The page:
The American Rescue Plan Act of 2021 changed the way businesses report income from payment cards and third party network transactions such as Venmo and CashApp.
Here’s What You Need to Know
Which Transactions Qualify?
Any payment after December 31st, 2021 is subject to the new rules, which indicate that a threshold of $600 in aggregate payments (with no minimum transaction requirement) will trigger the need for a 1099-K. Since it only applies to third-party network transactions for the provision of ‘goods or services,’ personal transfers/gifts and reimbursements do not qualify. The policy does not represent a change to the taxability of income, according to a release from the IRS, which notes that “All income, including from part-time work, side jobs or the sale of goods is still taxable.”
While this form applies only to business transactions, it’s possible to mistakenly receive a 1099-K for a non-business transaction. If this happens, you can contact the issuer directly to address the error.
Tips to Make Tax-Time Easier
1099-K payments belong on a taxpayer’s Schedule C along with business expenses/deductions. Keep all your personal and business transactions separate from each other, including 1099-K earnings. Keeping separate banking accounts and credit cards will make tax time a lot easier. This, along with keeping careful records and maintaining receipts, is also beneficial should you ever face an audit. Having transactions separated will keep you from breaking your brain trying to retroactively parse out expenses on your credit card statements. Credit card statements are not considered sufficient records to the IRS. To that end, keep receipts for any business expenses you plan to deduct.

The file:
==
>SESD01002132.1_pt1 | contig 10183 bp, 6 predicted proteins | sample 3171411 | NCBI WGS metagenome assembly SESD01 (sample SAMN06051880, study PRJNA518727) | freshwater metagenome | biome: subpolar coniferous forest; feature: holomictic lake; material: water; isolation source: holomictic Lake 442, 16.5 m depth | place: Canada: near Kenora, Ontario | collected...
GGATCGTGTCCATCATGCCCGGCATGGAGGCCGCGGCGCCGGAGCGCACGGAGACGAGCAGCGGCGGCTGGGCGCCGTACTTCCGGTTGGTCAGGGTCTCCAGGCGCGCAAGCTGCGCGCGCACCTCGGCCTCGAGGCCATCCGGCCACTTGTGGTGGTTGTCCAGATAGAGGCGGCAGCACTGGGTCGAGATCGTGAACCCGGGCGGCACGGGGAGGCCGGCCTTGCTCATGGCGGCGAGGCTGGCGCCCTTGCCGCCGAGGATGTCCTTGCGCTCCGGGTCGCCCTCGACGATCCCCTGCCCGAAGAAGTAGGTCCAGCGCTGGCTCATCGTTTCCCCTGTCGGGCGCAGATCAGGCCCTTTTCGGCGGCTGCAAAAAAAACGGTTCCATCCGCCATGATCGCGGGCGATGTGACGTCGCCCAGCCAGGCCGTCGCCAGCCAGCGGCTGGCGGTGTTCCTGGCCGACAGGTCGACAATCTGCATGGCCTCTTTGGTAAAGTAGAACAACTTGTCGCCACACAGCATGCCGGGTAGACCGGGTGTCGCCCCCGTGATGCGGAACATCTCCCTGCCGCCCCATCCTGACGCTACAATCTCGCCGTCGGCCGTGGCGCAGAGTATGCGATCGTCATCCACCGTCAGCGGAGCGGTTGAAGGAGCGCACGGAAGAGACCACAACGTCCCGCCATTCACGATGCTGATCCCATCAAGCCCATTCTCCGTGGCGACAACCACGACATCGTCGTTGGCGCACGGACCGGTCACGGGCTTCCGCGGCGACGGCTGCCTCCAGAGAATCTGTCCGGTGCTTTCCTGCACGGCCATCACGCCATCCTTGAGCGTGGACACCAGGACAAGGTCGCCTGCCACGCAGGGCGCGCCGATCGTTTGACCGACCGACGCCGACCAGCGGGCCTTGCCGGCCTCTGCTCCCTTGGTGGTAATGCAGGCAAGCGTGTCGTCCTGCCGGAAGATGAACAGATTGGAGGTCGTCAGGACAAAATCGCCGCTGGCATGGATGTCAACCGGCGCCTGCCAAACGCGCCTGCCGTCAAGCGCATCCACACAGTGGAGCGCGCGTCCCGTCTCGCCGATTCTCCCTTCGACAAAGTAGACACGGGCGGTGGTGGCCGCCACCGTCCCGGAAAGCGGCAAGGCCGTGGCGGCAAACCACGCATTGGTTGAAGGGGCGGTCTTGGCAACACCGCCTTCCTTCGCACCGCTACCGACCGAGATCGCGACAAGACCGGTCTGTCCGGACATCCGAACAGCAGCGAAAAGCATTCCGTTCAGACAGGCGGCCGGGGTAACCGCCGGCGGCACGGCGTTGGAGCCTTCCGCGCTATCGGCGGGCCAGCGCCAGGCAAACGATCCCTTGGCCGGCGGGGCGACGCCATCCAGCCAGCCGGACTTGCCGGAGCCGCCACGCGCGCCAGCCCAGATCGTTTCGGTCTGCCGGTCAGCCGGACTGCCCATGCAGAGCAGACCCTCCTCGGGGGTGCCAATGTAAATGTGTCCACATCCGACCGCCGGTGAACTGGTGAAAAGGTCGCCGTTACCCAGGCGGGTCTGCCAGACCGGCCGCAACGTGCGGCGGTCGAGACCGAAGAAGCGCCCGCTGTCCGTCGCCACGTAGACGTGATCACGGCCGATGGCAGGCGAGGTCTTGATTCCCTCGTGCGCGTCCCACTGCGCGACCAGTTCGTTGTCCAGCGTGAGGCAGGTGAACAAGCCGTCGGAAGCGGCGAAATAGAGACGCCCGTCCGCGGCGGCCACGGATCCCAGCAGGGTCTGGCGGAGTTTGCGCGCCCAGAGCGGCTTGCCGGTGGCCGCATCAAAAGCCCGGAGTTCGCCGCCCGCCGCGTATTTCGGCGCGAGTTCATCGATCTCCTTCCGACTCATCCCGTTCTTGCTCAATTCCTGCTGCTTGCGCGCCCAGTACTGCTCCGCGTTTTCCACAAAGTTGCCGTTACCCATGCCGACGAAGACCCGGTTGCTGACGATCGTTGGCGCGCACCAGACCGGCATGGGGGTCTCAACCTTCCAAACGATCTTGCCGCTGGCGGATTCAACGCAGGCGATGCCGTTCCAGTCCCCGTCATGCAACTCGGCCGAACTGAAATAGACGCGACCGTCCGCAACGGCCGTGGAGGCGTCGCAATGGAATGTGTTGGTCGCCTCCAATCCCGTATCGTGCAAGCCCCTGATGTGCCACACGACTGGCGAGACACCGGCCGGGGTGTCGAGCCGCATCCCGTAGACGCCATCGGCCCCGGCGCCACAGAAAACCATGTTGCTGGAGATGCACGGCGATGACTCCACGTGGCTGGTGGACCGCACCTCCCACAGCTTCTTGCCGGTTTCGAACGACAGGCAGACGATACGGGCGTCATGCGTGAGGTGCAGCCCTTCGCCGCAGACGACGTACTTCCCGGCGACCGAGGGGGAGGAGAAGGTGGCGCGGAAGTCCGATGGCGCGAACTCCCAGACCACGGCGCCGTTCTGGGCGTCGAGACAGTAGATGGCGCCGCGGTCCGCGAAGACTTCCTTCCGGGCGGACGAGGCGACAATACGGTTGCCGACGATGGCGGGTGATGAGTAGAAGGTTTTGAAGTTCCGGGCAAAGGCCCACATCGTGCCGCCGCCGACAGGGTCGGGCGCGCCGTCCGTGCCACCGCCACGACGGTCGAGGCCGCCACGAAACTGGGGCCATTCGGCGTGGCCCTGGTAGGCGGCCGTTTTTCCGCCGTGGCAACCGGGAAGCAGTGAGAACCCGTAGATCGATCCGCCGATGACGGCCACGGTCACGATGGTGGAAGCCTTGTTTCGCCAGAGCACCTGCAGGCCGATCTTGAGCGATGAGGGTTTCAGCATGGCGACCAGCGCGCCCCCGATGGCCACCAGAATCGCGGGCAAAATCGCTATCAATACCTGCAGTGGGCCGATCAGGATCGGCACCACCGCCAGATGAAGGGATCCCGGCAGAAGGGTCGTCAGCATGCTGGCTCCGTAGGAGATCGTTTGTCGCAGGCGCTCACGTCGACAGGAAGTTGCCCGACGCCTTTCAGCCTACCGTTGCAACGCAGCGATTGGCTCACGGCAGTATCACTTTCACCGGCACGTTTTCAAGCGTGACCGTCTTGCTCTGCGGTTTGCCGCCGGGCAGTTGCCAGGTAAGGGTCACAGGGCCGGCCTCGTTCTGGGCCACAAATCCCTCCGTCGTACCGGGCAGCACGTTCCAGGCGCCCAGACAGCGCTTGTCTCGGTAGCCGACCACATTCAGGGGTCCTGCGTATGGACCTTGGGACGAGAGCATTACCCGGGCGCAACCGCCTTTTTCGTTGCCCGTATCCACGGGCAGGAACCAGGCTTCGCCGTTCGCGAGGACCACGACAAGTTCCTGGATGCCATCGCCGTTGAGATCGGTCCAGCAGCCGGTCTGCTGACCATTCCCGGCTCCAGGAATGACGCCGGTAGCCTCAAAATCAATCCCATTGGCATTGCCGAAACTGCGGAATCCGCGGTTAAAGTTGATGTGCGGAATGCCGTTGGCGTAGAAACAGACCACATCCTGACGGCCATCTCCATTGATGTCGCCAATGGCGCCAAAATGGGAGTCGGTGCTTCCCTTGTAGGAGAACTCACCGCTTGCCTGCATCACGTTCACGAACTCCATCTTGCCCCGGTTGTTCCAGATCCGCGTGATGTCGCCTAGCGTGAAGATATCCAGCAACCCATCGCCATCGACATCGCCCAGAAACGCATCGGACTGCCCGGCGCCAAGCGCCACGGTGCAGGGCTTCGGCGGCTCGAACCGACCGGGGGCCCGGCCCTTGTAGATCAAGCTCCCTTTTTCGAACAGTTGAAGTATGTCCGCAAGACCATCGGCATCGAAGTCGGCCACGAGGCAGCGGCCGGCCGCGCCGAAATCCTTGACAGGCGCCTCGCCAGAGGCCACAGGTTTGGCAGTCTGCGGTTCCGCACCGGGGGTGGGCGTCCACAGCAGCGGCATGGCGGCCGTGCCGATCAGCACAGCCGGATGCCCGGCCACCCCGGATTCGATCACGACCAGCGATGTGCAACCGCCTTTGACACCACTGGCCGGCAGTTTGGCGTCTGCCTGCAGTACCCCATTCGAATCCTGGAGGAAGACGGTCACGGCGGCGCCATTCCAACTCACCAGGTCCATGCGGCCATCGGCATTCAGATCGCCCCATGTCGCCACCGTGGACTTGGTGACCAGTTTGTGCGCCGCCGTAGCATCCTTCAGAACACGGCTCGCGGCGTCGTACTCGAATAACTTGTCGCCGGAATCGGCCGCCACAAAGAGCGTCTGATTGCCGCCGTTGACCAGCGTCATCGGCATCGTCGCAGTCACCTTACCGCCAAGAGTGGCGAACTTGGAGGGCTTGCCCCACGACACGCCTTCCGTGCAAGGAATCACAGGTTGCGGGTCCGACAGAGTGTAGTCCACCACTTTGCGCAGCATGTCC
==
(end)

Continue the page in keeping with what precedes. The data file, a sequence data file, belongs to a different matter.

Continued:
The Bottom Line
The threshold has changed and you may be seeing a 1099-K that you weren’t expecting. Report it properly and you’ll be good to go!